Somepolicy makers argue that since the relationship between the UnitedStates and Australia is already established, the government shouldnot consider capitalizing on Southeast Asia. The rationale for theargument is that the current strategic partners can be instrumentalin supporting a self-reliant Australia in the case of a conflict inthe triangle. On the contrary, it is noteworthy that the country hasan influence on the pacts it has struck with the South Asian Regionmembers. For example, The Five Power Defense Arrangement, East AsiaForum and the South Asian Nations Defense have been instrumental inensuring support and transparency in the block.6A Self-reliant Defense would deny the country a chance to enjoy tradeand political mutuality that is reaped from such pacts. Besides, theideology of adopting a self-defense policy has been positivelycriticized for denying the nation a chance to associate with the restof the countries both politically and economically.7It is also noteworthy that the Department of Defense does not ruleout the possibility of a conflict between the countries with aninterest in the Southeast Asian waters. The treaties in whichAustralia is member are better placed to quell the mild tension. Forexample, the continent can gain security benefits from SEATO thatseeks to create a mutual environment between the signatories.
Inaddition, a continued alliance with the United States only puts astrain on the Australian defense budget. The annual jointcontingencies deployed around the world have resulted in the wearingout of military hardware and most of it needs replacement. Accordingto the Department of Defense, most of the countries in the regionview Australia as having the biggest and most advanced force. Theinternal mechanisms geared towards self-reliance may compromise onthis reputation. In 2012, the government cut the defense budget by10.5% and a continued engagement with the United States strains thespending.8Although the United States enjoys a global influence, it isnoteworthy that it is far from Australia. Its interest in theSoutheast Asian sea is mainly focused of security. In this regard,even if the United States can offer military support in case of aconflict between Australia and other countries in the region, it maynot be a strategic business partner. The countries in the block forma viable business block that can facilitate Australia’s economicgrowth and security.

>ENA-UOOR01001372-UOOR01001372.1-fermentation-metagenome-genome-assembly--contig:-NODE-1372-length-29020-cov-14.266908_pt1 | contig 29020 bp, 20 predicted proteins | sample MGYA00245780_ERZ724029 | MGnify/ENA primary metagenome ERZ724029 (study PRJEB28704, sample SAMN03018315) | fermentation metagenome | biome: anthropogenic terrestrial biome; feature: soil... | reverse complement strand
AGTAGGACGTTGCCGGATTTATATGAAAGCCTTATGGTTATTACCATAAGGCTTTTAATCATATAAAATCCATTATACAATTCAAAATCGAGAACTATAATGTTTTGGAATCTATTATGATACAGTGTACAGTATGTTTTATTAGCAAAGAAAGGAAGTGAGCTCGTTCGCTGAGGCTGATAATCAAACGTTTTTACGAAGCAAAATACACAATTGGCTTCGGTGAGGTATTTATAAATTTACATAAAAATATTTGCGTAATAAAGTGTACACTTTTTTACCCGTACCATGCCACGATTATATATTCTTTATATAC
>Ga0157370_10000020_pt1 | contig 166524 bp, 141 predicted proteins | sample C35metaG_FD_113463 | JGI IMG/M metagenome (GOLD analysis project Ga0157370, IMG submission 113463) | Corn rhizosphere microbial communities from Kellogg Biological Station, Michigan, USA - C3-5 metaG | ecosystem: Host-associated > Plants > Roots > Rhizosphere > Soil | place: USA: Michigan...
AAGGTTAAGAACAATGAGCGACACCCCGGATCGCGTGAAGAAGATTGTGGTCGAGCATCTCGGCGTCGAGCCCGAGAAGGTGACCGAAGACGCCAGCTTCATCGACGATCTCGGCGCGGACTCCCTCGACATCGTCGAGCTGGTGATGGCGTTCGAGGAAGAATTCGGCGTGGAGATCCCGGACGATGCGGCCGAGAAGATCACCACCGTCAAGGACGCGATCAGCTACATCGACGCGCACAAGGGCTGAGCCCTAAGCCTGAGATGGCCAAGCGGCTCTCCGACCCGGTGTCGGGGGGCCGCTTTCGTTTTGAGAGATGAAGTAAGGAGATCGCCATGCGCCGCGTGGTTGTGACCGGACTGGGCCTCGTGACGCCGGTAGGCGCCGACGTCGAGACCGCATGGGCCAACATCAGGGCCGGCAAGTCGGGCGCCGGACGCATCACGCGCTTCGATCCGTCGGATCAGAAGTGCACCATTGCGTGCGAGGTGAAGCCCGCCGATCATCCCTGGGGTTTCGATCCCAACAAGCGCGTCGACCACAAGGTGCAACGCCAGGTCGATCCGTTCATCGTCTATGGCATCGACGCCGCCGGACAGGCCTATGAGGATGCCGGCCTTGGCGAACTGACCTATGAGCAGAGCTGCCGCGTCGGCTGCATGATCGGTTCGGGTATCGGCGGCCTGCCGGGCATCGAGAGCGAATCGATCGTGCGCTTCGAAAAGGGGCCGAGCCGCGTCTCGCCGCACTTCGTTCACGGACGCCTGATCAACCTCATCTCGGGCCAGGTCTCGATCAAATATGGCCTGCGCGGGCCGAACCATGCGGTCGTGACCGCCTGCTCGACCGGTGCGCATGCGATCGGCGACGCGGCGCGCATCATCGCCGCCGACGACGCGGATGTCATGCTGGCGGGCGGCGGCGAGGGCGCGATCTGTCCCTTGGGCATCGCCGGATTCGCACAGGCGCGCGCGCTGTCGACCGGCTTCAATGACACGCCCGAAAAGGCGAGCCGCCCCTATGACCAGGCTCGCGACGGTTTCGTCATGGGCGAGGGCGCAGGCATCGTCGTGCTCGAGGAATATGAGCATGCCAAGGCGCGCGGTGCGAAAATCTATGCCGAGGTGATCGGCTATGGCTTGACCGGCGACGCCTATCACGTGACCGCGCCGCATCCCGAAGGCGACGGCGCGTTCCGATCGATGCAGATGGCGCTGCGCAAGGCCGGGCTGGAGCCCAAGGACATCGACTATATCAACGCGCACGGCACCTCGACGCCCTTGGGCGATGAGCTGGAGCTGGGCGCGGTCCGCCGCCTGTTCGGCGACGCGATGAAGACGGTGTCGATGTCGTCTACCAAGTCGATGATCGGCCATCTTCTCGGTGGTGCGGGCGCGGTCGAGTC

Besides,the country cannot opt for self-reliance when it controls one of thebiggest maritime jurisdictions in the world. The country’s locationis far from most of its allies, and the government does not subscribeany regional bloc.9Self-reliance would put the country on the receiving end ofunfavorable policies since it would put the government out of thenegotiation table. Currently, the mutual diplomatic polices includingSEATO and the Five Force Defense Arrangement enables the governmentto present issues to member parties. A self-reliant diplomacy woulddeny the country protection of strategic partners in case of aconflict.
Theeconomic prosperity of the country highly depends on trade carriedout through the sea. Therefore, a secure sea would mean economicgrowth for the country. Stability and favorable policies with majorAsian countries that have immense interest in the sea areimperative.10The defense policy should extend beyond the physical security of thecitizens. The diplomatic approach that was assumed after the VietnamWar was based on the security approach while it ignored the economicagreement that the country would rely on for its growth. In addition,the economic and military changes of key countries in the regionincluding China and India continue to escalate the security tensionin the Area.11A self-reliant force in a department that is currently being mauledwith budgetary cuts would not be effective in protecting theinterests of the country in case of a conflict.
Australiacan also benefit from buffering and hedging from Southeast Asia.After the cold war, China started a wave of economic and militarydominance by improving its trade and defense funding.12This should change Australian perception of Southeast Asia. Insteadof seeing it as a region full of threats, it should perceive it asthe best guarantee of future prosperity.13The Defense White Paper of 2013 outlines the problems facing theAustralian Maritime Strategy.14China’s current dominance in regional waters and the enactment ofthe Anti-Access Area Denial proves to be a major problem forAustralia. Since the country depends on maritime operations tosupport its economy, such a threat can comprise the interest of thecitizens.15With China being its biggest trade partner in the region, it isimpossible to ignore the Southeast Bloc since it stands between them.